- “We saw some positive examples of health and social work staff working well together to deliver effective care, support and treatment. This included joint working out-of-hours between Accident and Emergency staff, the out-of-hours community nursing staff and the social work out-of-hours emergency duty team.”
- “The majority of staff in both health and social work services had positive and constructive professional relationships with each other. Most staff said that joint working was supported and encouraged by managers.”
Tracey Logan, Council Chief Executive
“Overall, we find it difficult to understand why the excellent work of our staff hasn’t been as positively reflected as it might have been with three out of nine areas being graded as weak. However we are pleased that despite this the report graded our impact on the community as ‘good’.
“We have recently undergone a Community Learning and Development inspection and our annual audit from Audit Scotland. Early feedback suggests that both of these audits are very positive.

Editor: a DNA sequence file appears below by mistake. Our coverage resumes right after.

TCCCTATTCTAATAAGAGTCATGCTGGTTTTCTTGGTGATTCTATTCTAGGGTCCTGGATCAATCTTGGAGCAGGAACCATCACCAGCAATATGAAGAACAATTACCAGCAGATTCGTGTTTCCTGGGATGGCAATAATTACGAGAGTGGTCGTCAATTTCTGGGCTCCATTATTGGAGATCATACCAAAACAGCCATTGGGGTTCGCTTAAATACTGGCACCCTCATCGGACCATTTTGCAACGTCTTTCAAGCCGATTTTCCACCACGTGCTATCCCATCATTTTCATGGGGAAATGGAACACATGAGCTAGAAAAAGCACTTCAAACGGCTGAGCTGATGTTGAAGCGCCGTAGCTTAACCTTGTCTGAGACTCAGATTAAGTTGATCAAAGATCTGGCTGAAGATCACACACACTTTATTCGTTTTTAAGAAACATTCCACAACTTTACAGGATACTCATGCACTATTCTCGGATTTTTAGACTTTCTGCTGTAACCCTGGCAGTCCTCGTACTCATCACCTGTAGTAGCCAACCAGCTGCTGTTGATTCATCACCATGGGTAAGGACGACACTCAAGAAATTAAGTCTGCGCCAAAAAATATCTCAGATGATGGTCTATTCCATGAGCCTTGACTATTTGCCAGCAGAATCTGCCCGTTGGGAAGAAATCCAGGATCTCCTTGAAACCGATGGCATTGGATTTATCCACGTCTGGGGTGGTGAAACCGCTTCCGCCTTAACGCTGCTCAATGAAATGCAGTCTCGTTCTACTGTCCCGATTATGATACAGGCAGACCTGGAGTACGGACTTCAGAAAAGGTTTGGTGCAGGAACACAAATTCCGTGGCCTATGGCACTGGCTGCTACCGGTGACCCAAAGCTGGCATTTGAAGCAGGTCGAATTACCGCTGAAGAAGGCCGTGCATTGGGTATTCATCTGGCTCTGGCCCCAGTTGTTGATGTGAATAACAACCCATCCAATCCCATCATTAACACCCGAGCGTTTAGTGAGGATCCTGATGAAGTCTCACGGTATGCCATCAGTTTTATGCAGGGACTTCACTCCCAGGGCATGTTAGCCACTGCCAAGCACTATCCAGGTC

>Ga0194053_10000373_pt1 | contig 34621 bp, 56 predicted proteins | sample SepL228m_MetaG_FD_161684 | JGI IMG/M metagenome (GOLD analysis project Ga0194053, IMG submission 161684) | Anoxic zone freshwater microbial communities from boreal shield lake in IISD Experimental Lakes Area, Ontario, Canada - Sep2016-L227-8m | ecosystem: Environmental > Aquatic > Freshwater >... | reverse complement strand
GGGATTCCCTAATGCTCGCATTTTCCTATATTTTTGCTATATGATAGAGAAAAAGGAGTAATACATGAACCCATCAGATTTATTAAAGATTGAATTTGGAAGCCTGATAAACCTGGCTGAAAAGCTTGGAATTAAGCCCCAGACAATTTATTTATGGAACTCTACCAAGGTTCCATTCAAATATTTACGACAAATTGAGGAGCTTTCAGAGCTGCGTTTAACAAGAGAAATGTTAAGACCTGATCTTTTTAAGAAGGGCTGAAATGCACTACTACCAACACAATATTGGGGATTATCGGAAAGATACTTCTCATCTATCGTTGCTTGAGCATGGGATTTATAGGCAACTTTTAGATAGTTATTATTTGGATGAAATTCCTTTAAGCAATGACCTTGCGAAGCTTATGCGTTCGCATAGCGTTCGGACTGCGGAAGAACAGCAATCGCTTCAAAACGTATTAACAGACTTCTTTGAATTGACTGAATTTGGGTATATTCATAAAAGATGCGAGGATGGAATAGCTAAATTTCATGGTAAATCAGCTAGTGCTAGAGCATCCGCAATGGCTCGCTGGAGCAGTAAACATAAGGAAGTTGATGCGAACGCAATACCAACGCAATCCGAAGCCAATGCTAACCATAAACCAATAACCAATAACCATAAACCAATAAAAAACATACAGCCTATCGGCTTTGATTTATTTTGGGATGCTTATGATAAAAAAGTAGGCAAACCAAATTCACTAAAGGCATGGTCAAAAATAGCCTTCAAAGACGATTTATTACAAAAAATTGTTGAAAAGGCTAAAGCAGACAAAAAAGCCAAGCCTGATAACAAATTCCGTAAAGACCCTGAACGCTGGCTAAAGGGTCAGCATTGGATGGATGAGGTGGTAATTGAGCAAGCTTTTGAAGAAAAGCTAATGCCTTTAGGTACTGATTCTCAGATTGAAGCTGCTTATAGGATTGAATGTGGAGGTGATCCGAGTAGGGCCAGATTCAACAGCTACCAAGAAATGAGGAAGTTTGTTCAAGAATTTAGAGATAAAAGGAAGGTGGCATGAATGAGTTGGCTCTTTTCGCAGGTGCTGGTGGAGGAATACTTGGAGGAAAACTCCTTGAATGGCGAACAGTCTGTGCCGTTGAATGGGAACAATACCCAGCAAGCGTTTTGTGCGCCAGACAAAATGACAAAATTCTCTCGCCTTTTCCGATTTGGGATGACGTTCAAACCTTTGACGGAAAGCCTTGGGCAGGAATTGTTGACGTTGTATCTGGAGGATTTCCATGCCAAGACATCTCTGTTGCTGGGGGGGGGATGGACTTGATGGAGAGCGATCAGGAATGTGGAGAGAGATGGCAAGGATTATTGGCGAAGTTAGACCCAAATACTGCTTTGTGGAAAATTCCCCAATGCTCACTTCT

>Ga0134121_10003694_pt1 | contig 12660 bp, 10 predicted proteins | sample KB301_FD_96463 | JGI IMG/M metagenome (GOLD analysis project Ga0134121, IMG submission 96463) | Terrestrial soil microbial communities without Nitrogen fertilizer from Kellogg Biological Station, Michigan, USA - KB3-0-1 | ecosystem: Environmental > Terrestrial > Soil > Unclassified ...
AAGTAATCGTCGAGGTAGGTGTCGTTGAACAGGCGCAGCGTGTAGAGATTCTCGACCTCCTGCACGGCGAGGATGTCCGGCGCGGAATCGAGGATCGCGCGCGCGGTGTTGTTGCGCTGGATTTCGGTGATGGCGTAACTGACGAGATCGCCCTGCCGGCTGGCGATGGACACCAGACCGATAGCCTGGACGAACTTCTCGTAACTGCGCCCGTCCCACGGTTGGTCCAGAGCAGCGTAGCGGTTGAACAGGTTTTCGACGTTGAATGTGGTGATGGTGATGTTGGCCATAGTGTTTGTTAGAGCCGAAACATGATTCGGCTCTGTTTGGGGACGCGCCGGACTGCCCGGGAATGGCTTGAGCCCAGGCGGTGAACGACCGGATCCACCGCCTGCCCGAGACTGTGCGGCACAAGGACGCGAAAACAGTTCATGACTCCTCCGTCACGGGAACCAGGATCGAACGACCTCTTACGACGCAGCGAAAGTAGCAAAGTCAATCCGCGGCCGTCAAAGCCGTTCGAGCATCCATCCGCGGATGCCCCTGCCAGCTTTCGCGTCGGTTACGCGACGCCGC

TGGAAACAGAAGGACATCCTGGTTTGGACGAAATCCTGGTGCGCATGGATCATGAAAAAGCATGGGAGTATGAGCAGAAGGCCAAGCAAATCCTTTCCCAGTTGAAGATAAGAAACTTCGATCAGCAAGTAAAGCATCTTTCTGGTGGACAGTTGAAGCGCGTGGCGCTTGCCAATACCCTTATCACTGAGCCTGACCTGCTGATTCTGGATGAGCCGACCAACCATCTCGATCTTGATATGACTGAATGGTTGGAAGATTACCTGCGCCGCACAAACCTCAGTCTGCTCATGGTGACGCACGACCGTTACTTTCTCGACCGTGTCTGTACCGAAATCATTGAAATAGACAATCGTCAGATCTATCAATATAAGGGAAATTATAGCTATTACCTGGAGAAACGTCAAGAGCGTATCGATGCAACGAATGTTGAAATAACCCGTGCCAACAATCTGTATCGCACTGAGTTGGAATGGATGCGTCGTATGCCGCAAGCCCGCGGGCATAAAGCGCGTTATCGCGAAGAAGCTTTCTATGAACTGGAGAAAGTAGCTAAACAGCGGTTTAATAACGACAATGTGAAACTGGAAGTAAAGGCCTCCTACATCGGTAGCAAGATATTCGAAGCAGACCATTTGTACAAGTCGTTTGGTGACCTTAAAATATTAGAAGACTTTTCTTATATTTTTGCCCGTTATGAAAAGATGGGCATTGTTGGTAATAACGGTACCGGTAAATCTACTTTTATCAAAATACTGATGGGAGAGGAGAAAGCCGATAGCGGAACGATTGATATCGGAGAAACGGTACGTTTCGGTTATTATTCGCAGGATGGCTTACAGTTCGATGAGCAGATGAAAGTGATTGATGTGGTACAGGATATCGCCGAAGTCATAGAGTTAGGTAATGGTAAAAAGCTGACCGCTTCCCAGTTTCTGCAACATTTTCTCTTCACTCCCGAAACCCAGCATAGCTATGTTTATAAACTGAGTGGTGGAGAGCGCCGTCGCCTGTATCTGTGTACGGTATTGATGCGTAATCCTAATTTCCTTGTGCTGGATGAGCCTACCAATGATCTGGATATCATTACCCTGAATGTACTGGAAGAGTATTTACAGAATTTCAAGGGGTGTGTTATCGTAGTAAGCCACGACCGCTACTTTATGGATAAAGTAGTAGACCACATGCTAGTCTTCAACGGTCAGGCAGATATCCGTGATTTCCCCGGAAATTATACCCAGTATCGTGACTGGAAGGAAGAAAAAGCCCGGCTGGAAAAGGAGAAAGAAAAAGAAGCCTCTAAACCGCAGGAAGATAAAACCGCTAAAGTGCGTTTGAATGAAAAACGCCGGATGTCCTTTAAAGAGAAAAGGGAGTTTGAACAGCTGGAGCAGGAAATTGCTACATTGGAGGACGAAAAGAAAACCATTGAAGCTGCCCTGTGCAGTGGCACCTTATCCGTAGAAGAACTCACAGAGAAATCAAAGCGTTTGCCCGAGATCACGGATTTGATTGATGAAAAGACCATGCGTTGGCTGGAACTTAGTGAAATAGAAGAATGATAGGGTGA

“We shall continue to work with the inspectors to finalise our action plan, which is the consolidation of a range of plans which the Partnership has in place, and assist them as they revisit our services over the next year.”
Jane Davidson, Chief Executive NHS Borders
“We were pleased to hear that when speaking to older people and their families, inspectors found that they valued the services they received which were usually of a good quality. People felt listened to and supported by staff to make choices about their care and support with their circumstances and personal outcomes improving as a result of the support provided for them, particularly in terms of being able to live where they wanted and stay as well as they could.
“It was also encouraging to note that services had worked hard to achieve these outcomes which had made a positive difference to people’s lives and that people were able to find information and who to contact if they wanted to access services.”
Download the full report
The report is available from the Care Inspectorate website